Taking care of our woodland habitats
Summer has well and truly arrived! The temperatures are reminiscent of last year’s heatwave, but we have certainly had more rain, and as such, a lot more growth from trees and plants around the local area.
More light means more time to get out into the countryside and explore, and that’s exactly what we at Forestry England have been doing this spring and summer. We have been running a series of surveys linked to our Big Forest Find centenary celebration, a nationwide citizen-science project aimed at improving the level of knowledge we have about our forests and what actually lives there! This might sound strange, but given that much of the forest is large, inaccessible and away from the public eye, it’s often surprising what can turn up in the far-flung corners of our woodland. Just last week I was conducting an inspection in one of our forests and stumbled across one the strangest fungi I had ever seen – dog vomit slime mold! Not the most pleasant name, but a beautiful fungus.
Working with Somerset’s Reptile and Amphibian Group (RAGS for short) we conducted a series of surveys targeting adder populations in the Blackdown Hills AONB. Similarly, we have been working alongside the team from Butterfly Conservation to carry out surveys for the Duke of Burgundy. Most recently we worked in partnership with the Blackdown Hills AONB, British Trust for Ornithology (BTO) and Somerset Ornithological Society (SOS) to carry out the first-ever survey for nightjar on the Blackdown Hills. All surveys have produced some fascinating data showing signs of most of these species thriving and benefiting from individual landowners’ management of habitats in and around the northern escarpment of the Blackdown Hills.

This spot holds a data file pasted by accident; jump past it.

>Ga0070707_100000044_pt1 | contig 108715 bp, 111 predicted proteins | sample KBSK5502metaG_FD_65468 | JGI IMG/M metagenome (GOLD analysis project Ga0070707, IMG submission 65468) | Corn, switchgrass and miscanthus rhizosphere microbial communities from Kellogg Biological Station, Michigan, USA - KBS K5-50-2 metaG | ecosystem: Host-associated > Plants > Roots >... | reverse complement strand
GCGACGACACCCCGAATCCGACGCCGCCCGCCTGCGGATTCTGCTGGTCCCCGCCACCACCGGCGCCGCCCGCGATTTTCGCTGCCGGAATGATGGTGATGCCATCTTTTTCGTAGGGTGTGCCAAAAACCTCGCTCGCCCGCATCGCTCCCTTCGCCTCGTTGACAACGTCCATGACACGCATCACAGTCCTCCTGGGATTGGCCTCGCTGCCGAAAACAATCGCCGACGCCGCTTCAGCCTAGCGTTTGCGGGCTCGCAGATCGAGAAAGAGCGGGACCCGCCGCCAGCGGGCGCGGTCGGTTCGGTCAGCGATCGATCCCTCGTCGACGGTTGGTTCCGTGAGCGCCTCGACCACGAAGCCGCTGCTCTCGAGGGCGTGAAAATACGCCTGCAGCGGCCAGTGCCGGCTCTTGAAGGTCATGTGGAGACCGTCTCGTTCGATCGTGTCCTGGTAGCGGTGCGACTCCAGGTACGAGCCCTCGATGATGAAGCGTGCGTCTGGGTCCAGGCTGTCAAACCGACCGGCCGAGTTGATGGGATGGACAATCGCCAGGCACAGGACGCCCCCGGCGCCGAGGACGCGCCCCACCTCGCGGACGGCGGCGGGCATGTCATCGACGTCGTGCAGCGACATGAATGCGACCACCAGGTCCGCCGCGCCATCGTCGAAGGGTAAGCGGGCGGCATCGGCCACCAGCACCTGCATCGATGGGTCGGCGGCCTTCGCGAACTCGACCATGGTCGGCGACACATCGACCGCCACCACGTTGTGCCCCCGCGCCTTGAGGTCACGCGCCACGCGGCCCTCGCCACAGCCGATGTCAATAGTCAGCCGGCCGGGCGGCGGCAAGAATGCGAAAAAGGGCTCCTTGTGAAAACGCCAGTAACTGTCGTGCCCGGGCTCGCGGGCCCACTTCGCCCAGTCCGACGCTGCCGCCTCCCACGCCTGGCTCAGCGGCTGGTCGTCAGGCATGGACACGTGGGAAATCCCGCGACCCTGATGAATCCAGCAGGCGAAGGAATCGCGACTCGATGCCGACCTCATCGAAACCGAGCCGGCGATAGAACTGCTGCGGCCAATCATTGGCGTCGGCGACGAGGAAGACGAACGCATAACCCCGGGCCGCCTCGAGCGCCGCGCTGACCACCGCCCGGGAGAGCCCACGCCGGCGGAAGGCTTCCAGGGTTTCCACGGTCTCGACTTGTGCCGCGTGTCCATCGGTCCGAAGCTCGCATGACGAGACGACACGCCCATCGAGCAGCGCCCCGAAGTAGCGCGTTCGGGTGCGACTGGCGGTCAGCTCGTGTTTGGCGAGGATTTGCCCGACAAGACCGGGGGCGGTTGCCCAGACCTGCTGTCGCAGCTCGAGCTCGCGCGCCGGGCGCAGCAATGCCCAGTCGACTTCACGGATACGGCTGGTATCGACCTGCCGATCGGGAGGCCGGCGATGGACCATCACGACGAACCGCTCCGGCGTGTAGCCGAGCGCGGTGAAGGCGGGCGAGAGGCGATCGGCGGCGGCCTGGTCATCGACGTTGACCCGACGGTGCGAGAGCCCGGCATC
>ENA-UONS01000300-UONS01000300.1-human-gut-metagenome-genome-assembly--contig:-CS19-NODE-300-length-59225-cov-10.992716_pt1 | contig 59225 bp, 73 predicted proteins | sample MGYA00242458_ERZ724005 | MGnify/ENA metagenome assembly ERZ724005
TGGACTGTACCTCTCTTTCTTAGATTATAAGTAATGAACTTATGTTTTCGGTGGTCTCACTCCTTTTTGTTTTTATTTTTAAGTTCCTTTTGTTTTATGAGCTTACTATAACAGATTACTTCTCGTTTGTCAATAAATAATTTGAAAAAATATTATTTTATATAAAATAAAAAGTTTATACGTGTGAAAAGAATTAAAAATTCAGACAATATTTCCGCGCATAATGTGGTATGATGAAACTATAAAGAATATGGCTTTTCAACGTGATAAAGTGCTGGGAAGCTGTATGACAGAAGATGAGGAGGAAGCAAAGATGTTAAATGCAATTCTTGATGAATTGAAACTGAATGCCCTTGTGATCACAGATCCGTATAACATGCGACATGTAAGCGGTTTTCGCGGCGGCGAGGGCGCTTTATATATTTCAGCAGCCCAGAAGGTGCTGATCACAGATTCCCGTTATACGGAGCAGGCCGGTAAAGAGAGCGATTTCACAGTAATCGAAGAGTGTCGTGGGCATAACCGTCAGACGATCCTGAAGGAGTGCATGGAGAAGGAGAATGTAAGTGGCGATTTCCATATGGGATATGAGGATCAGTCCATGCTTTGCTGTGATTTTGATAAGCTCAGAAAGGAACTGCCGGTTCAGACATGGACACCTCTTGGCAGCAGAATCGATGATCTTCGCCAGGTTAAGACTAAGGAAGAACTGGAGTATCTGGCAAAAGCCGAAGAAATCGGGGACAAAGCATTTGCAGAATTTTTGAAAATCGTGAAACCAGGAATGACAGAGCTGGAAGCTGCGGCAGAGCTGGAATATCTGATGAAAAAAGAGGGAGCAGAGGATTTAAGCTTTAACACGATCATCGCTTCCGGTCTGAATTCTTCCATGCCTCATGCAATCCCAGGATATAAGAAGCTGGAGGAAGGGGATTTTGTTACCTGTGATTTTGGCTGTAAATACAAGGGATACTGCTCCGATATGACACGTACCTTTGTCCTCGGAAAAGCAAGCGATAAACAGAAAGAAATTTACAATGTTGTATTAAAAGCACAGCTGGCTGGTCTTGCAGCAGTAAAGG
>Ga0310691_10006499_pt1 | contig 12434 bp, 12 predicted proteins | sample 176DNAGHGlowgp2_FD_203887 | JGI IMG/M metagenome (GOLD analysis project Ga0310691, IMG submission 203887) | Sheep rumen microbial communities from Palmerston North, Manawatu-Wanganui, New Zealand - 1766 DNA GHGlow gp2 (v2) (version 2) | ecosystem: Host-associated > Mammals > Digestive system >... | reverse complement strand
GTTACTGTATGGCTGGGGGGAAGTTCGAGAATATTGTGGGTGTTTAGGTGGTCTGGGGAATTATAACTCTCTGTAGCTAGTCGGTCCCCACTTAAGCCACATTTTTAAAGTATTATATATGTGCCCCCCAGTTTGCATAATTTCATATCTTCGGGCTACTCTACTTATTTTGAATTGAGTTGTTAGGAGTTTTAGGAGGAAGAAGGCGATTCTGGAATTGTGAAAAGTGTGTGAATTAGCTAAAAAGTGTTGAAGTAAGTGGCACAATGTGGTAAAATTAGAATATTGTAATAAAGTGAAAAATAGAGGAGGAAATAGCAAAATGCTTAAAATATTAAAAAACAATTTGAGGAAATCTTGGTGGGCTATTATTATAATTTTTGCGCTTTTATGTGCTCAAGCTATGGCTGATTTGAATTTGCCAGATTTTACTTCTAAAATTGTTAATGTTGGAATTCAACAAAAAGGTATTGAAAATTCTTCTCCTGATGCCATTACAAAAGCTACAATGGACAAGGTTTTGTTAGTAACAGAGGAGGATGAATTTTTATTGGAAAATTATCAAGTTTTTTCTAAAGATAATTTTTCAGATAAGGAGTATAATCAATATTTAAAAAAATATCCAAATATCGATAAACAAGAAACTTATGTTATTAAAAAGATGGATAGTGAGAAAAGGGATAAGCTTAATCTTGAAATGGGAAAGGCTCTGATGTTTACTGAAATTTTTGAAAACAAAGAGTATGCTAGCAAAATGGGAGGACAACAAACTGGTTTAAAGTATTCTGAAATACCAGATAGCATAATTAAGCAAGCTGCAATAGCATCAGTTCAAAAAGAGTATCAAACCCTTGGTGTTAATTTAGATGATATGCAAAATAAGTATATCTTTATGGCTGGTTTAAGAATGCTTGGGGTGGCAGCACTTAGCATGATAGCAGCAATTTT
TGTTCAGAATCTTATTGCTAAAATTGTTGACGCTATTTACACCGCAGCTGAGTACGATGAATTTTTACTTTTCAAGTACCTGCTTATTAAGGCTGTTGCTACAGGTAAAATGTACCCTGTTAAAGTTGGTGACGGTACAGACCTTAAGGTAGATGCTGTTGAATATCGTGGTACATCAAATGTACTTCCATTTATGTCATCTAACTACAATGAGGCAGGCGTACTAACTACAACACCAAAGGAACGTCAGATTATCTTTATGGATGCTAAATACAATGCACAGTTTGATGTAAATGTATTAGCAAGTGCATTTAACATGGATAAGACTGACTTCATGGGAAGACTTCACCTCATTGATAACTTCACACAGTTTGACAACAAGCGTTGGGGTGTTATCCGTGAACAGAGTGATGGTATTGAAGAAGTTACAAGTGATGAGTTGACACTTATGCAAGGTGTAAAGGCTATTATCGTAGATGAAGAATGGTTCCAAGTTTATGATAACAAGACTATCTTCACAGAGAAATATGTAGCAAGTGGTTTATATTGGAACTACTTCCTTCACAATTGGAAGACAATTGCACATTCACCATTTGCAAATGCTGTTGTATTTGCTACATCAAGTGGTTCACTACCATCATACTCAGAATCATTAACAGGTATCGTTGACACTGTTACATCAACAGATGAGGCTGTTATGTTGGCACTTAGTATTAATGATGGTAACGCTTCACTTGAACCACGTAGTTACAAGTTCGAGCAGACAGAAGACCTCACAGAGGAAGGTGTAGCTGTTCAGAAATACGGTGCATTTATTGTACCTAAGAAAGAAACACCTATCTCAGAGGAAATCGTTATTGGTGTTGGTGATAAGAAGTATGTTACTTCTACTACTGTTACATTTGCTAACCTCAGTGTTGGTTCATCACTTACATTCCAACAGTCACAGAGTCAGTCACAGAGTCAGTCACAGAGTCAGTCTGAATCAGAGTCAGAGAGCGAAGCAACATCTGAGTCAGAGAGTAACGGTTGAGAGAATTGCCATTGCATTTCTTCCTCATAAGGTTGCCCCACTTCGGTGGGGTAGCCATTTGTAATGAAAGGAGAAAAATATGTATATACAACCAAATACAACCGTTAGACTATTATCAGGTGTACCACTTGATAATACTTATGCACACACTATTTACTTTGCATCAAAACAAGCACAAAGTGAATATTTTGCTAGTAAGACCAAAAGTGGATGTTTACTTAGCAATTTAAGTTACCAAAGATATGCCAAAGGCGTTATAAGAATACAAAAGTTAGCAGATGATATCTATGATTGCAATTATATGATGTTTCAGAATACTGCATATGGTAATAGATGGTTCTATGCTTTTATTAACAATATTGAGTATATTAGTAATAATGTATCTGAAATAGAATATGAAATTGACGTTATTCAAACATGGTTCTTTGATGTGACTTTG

We are encouraging the local community to get involved with these surveys and volunteer time. This year we have a full allocation of volunteers, but we are hoping to conduct a similar round of surveys next year to build an richer picture of our wildlife.
Knowing these beautiful, and in some cases rare, animals use our land to nest, feed, reproduce or simply visit goes a long way towards helping us manage our sites much more sensitively. As ever, we are all stretched in the modern world with far too much to do and too little time to achieve it. Working in partnership with established experts and organisations allows us to build better understanding of the sorts of wildlife our forests provide for, and in turn, allows us to reciprocate and manage the land more sensitively to provide for their needs. It’s a complex set of information and knowledge needed to ensure any part of the countryside is managed in a balanced and sensitive fashion, and we strive to do our best in this respect. Therefore, we would encourage anyone who sees or hears anything of interest out there to feed it in to us here at Forestry England or similarly to the team at Blackdown Hills AONB.
We would encourage you to log any finds you make on either the BirdTrack (bird specific) or iNaturalist (general nature interest) apps which are free to download and register. This data is held by governing bodies who have the power to support landowners and their management plans keeping our countryside healthy and always improving.
Enjoy the summer, visit the forest and stay cool!